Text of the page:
Varicella zoster virus
Poxvirus (Smallpox and Molluscum contagiosum)
Herpes simplex virus
Malassezia (Tinea versicolor and Seborrhoeic dermatitis)
Pediculus humanus and Phthirus pubis (Lice)
Sarcoptes scabiei (Scabies)
Human herpesvirus 6 (Roseola)
Varicella zoster virus
Human herpesvirus 8 (Kaposi sarcoma)
Pigmentation skin disorders: Pathology review
Acneiform skin disorders: Pathology review
Papulosquamous and inflammatory skin disorders: Pathology review
Vesiculobullous and desquamating skin disorders: Pathology review
Skin cancer: Pathology review
Bacterial and viral skin infections: Pathology review
Viral exanthems of childhood: Pathology review
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urticaria p. 489
ethosuxamide p. 565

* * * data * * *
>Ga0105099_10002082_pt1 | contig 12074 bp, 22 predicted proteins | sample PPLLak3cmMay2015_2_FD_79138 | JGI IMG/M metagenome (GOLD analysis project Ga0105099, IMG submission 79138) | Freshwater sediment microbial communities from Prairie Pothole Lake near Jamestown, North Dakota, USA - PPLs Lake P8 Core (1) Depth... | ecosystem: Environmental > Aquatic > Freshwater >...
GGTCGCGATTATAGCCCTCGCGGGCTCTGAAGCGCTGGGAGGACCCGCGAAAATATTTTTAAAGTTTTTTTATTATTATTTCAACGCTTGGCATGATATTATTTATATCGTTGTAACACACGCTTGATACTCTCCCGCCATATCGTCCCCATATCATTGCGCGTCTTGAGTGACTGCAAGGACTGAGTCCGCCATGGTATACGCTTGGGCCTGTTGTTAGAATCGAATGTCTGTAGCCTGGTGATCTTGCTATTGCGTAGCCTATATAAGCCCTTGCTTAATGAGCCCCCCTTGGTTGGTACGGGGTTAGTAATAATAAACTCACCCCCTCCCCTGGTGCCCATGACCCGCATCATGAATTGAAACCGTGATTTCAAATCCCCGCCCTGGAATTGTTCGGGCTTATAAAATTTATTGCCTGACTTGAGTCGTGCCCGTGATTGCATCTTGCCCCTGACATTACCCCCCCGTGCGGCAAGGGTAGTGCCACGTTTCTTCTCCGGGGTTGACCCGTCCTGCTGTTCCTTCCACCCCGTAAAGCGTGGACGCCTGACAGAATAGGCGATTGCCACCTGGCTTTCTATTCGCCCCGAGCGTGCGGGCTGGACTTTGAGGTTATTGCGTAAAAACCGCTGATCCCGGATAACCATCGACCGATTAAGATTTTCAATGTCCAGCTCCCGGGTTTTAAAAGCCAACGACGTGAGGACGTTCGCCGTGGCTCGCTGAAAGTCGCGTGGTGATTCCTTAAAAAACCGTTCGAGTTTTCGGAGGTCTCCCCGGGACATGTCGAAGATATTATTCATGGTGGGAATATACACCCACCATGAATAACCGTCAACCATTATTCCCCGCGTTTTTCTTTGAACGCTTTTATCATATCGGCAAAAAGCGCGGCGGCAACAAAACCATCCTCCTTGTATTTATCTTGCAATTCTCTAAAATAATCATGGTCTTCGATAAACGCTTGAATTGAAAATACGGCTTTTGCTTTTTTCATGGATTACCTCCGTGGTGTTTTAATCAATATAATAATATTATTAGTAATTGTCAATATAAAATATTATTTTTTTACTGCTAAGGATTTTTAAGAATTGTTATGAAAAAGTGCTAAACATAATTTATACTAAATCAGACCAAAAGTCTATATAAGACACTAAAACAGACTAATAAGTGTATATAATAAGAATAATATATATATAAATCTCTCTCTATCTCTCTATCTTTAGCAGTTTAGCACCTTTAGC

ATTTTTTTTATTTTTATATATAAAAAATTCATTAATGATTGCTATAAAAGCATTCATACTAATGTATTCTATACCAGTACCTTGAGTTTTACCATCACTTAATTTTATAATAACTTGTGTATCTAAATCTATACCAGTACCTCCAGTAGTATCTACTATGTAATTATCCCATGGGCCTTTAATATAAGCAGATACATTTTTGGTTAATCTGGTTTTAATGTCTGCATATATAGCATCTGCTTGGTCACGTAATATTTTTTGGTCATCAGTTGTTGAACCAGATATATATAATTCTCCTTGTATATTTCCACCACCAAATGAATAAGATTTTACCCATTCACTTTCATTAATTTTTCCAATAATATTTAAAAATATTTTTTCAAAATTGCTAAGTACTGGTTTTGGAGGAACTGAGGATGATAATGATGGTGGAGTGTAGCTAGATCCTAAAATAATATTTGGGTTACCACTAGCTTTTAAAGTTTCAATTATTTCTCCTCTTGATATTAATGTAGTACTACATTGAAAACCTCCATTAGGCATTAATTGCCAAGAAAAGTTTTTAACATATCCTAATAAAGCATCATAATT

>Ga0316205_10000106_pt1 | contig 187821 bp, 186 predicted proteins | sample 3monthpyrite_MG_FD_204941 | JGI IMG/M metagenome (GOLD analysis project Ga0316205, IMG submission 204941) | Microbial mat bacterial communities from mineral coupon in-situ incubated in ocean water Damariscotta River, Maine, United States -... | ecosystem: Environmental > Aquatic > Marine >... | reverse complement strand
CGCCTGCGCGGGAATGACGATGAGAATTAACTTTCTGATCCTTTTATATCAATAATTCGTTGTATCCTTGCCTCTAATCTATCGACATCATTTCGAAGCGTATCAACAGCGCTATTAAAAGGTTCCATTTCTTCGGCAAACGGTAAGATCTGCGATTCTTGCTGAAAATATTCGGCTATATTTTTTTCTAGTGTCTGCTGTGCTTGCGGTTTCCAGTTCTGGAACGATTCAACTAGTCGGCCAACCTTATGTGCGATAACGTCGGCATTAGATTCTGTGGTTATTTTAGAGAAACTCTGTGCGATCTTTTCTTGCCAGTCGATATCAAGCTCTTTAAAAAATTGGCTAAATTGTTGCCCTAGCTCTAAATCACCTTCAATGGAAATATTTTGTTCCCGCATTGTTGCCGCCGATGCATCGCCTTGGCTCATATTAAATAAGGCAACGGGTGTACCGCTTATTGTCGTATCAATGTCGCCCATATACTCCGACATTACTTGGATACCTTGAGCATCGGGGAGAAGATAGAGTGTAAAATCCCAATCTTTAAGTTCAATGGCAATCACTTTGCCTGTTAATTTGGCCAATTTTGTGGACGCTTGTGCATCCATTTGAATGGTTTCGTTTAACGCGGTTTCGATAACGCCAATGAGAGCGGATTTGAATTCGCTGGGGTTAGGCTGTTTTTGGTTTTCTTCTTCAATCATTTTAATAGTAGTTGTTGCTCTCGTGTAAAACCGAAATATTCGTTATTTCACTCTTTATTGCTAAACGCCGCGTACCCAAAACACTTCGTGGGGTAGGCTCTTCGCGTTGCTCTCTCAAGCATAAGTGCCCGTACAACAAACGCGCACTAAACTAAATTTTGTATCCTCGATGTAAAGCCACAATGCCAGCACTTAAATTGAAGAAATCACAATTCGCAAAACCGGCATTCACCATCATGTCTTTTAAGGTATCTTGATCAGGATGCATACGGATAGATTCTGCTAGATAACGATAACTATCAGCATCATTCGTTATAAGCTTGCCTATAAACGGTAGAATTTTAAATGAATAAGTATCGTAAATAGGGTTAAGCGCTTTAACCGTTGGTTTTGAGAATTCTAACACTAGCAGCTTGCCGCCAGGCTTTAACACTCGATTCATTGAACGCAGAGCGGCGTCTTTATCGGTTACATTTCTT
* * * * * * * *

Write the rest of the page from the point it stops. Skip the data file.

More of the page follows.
scombroid poisoning p. 248
serum sickness p. 111
sulfa drug allergies p. 253
as type I hypersensitivity p. 111
urticaria p. 487
Urticaria, commonly referred to as hives, is a kind of skin rash notable for pale red, raised, itchy bumps, which can cause a burning or stinging sensation. Lesions are frequently caused by allergic reactions; however, there are many nonallergic causes, such as autoimmune disorders like thyroid disease.
Most cases of hives lasting less than six weeks (acute urticaria) are the result of an allergic trigger. Chronic urticaria (hives lasting longer than six weeks) is rarely due to an allergy. Treatment for urticaria typically involves identifying and avoiding triggers, as well as taking medication to relieve symptoms. Antihistamines are often prescribed to block the release of histamine and reduce itching and swelling. In severe cases, oral or injectable corticosteroids may be prescribed.
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